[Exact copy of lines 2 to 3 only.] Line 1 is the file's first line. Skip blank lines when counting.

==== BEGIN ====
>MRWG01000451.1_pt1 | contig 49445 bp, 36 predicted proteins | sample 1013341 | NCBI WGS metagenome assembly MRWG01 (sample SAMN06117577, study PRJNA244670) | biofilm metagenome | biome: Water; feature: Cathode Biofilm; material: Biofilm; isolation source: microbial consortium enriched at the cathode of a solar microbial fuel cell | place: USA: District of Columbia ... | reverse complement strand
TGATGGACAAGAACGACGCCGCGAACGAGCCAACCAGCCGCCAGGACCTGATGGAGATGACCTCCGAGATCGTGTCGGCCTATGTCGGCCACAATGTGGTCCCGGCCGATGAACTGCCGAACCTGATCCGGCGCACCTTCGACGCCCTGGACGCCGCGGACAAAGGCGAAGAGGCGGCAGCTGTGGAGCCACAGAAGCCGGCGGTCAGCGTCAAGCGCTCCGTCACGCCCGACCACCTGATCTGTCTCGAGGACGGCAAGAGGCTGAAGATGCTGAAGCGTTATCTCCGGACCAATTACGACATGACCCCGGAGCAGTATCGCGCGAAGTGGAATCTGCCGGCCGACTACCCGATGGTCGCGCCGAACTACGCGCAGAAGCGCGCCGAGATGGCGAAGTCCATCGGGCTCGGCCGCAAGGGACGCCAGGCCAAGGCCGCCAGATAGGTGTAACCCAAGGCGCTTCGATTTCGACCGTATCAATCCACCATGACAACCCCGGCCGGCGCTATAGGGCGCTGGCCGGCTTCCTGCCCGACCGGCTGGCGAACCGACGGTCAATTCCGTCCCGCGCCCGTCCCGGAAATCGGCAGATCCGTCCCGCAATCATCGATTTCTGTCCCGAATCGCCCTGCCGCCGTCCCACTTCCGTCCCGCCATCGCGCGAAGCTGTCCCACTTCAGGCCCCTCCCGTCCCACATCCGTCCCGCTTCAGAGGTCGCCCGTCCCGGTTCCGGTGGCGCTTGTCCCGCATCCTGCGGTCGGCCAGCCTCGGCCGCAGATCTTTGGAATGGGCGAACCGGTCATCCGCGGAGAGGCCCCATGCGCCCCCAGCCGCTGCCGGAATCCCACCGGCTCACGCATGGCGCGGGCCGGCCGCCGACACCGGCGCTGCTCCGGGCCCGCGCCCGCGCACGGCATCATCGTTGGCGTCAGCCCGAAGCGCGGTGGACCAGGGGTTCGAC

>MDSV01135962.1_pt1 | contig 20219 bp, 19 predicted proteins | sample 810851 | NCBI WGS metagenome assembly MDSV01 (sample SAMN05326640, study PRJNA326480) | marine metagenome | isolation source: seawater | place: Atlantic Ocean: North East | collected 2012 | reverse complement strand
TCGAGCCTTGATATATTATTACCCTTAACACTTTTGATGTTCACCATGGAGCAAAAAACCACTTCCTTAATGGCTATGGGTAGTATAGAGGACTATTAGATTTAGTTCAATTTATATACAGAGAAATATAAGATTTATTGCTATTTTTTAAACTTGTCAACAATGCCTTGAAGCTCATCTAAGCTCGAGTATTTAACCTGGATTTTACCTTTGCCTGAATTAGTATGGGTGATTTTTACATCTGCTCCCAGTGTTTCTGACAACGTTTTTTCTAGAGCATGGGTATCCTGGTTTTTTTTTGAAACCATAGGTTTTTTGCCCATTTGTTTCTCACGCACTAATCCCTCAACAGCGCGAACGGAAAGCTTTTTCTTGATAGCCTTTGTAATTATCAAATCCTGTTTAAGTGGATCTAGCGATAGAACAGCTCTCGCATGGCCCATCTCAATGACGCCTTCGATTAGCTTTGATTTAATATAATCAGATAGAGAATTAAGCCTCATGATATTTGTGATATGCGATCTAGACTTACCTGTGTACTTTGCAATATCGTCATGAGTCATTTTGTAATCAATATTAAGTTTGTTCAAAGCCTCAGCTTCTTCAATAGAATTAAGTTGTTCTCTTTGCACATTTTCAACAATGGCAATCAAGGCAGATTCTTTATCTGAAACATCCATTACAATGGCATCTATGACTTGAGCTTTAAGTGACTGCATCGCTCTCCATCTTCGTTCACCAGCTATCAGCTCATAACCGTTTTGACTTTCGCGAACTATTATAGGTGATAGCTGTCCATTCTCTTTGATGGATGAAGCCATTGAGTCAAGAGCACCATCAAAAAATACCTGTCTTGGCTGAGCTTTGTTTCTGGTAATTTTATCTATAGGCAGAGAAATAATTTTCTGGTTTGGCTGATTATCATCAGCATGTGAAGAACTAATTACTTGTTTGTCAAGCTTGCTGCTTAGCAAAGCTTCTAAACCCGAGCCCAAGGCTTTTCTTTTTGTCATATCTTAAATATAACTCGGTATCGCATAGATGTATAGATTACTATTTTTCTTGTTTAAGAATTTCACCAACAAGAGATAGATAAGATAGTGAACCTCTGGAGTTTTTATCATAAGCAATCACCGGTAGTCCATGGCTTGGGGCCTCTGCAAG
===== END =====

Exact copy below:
TGATGGACAAGAACGACGCCGCGAACGAGCCAACCAGCCGCCAGGACCTGATGGAGATGACCTCCGAGATCGTGTCGGCCTATGTCGGCCACAATGTGGTCCCGGCCGATGAACTGCCGAACCTGATCCGGCGCACCTTCGACGCCCTGGACGCCGCGGACAAAGGCGAAGAGGCGGCAGCTGTGGAGCCACAGAAGCCGGCGGTCAGCGTCAAGCGCTCCGTCACGCCCGACCACCTGATCTGTCTCGAGGACGGCAAGAGGCTGAAGATGCTGAAGCGTTATCTCCGGACCAATTACGACATGACCCCGGAGCAGTATCGCGCGAAGTGGAATCTGCCGGCCGACTACCCGATGGTCGCGCCGAACTACGCGCAGAAGCGCGCCGAGATGGCGAAGTCCATCGGGCTCGGCCGCAAGGGACGCCAGGCCAAGGCCGCCAGATAGGTGTAACCCAAGGCGCTTCGATTTCGACCGTATCAATCCACCATGACAACCCCGGCCGGCGCTATAGGGCGCTGGCCGGCTTCCTGCCCGACCGGCTGGCGAACCGACGGTCAATTCCGTCCCGCGCCCGTCCCGGAAATCGGCAGATCCGTCCCGCAATCATCGATTTCTGTCCCGAATCGCCCTGCCGCCGTCCCACTTCCGTCCCGCCATCGCGCGAAGCTGTCCCACTTCAGGCCCCTCCCGTCCCACATCCGTCCCGCTTCAGAGGTCGCCCGTCCCGGTTCCGGTGGCGCTTGTCCCGCATCCTGCGGTCGGCCAGCCTCGGCCGCAGATCTTTGGAATGGGCGAACCGGTCATCCGCGGAGAGGCCCCATGCGCCCCCAGCCGCTGCCGGAATCCCACCGGCTCACGCATGGCGCGGGCCGGCCGCCGACACCGGCGCTGCTCCGGGCCCGCGCCCGCGCACGGCATCATCGTTGGCGTCAGCCCGAAGCGCGGTGGACCAGGGGTTCGAC

>MDSV01135962.1_pt1 | contig 20219 bp, 19 predicted proteins | sample 810851 | NCBI WGS metagenome assembly MDSV01 (sample SAMN05326640, study PRJNA326480) | marine metagenome | isolation source: seawater | place: Atlantic Ocean: North East | collected 2012 | reverse complement strand